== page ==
When you are contemplating divorce, one of the largest pieces of the process is figuring out how to separate your assets and debts. This part can be stressful and overwhelming but with the right support and an experienced divorce attorney helping you, it can be easily broken down into manageable steps.
Identifying the goods.
The first step is identifying all assets and debts in general. Oftentimes, one spouse in a marriage takes care of the finances, leaving the other in the dark (not always intentionally). While it can be frustrating, and maybe embarrassing, to be the spouse in the dark, it’s important to acknowledge this if it’s true. There are many options to make sure we can identify all of your debts and assets, including issuing discovery requests and questions to your spouse or subpoenas directly to financial institutions. The discovery process in Nebraska allows for both spouses and their attorneys to have access to any relevant information necessary to identify assets and debts. This process can be time consuming, but it cannot be overlooked. If one asset or debt is missed in this process, it can create headaches and other unnecessary interruptions in the process down the road.
Organizing the information.
Making a list of assets and debts can lead to a smoother settlement discussion between the attorneys or spouses. Once we have a list of all of the assets and debts, we can start separating them into different categories. First, we identify assets and debts as either marital or non-marital. Some assets, such as inheritance or assets you owned prior to the marriage, may not be considered marital and should be removed from any distribution of the marital estate. If one spouse received an inheritance during the marriage, whether it is considered non-marital, will depend on what happened to the inheritance when it was received. If it was ‘commingled’ with other assets, it may not be considered separate assets. If it is ’traceable’ as a separate asset, meaning the money or asset was kept separate from other marital assets, it will likely be separated from the rest of the assets and awarded separately to the spouse who inherited it.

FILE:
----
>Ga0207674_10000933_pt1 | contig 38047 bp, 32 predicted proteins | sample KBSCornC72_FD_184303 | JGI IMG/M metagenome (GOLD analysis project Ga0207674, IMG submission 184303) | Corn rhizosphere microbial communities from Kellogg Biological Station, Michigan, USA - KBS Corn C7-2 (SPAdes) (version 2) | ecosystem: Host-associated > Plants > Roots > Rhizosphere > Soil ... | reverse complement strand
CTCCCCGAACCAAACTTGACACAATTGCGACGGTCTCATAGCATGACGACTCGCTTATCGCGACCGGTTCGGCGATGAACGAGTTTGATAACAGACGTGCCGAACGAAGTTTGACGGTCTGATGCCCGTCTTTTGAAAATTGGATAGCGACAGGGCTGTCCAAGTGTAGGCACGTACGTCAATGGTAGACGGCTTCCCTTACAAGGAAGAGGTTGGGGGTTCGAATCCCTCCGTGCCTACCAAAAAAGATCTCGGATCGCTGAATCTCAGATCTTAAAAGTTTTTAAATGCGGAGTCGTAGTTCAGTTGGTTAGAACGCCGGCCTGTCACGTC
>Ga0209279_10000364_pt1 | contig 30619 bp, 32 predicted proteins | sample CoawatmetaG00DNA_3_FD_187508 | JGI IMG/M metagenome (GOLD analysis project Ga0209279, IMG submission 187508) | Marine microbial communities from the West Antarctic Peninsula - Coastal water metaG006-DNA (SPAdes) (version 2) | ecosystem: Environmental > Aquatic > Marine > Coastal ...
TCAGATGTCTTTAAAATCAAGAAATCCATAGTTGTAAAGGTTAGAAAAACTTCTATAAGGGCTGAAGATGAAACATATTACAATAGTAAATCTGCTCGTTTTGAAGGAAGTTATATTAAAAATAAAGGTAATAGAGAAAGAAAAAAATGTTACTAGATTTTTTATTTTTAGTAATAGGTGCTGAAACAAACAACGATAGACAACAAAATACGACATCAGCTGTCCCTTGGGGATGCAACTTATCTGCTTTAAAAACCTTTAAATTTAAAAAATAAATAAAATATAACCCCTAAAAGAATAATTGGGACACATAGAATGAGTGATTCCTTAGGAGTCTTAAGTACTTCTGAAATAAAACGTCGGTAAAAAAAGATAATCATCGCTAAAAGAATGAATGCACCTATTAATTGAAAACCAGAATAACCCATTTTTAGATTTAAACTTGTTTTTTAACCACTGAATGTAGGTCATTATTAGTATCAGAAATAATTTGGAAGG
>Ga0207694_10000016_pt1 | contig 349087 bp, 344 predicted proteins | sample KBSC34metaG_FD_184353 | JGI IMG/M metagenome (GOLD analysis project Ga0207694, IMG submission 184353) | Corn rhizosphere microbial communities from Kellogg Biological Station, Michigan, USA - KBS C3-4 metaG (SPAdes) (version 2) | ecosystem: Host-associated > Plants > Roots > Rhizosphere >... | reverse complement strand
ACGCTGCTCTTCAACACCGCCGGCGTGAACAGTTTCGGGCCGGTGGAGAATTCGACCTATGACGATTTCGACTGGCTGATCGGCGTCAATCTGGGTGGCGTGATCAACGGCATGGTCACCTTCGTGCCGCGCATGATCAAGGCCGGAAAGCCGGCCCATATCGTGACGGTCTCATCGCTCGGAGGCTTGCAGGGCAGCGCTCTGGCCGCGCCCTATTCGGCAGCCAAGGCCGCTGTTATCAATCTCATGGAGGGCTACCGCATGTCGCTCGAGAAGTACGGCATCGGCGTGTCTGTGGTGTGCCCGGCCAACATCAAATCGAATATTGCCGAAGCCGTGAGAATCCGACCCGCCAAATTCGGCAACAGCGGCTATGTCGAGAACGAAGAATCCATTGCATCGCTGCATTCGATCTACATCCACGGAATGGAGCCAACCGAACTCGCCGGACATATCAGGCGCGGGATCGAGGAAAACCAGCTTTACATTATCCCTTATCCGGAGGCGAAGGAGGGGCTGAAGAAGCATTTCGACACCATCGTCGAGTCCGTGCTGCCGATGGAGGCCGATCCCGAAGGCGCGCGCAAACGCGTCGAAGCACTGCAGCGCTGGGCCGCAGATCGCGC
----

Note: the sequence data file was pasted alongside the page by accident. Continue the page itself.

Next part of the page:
Not all assets and debts are treated the same. Retirement accounts are often allocated separately from non-retirement assets because of their tax implications. Retirement accounts can be transferred between spouses in a divorce without tax implications when they are transferred properly. Some spouses may decide they want to start a new relationship with an independent financial planner to discuss their new future and how they want to invest any new retirement funds. Starting a conversation with a new financial planner during the divorce process can be helpful to assist in transitioning retirement funds properly.
Dealing with a home in a divorce can be stressful, not only because it literally contains your livelihood but also because you may not have a choice whether you keep it or sell it, depending on your financial circumstances. If you have equity in your home, usually you and your spouse are entitled to half of the equity in the home. If one spouse wants to keep the house, the house may need to be refinanced in order to remove equity in the home and remove the other spouse’s name from the mortgage. It is important to talk with a mortgage lender early on to determine if refinancing is an option for one spouse. With fluctuating markets and new budgets for the divorcing spouses, refinancing and keeping the home may not be feasible and the house may need to be sold with the proceeds divided between the spouses.
Debts are treated the same as assets and spouses are “awarded” debts just the same as assets. Gathering all of your debt information, usually through a credit report, can be vital to ensure that we can address any outstanding debts. Some debts may just be assigned to one spouse in a divorce and some can be refinanced. Usually this depends on the amount of debt and the length of financing. Shorter term loans (like vehicle loans) may not be required to be refinanced as opposed to longer term loans (like a mortgage). Credit card debt often depends on whose name is on the card and how it is allocated may depend on how it fits into the ‘big picture’ calculation of assets and debts. Sometimes credit card debt is paid off with house proceeds, for example, if a house is sold during the divorce process.
Experts at your side.
It is important to talk with an experienced divorce attorney about your assets and debts before starting the divorce process. We recommend that people who own real estate or have retirement accounts always talk to an attorney before proceeding with a divorce. One mistake can cause immense issues down the road that may not be repairable later. There may be things you can do before filing for divorce to protect yourself. Your attorney may also refer you to other professionals like a financial planner, CPA or a mortgage lender.
This article should not be construed as legal advice. Situations are unique from one another and it is impossible to provide legal advice for every situation without knowing the individual facts.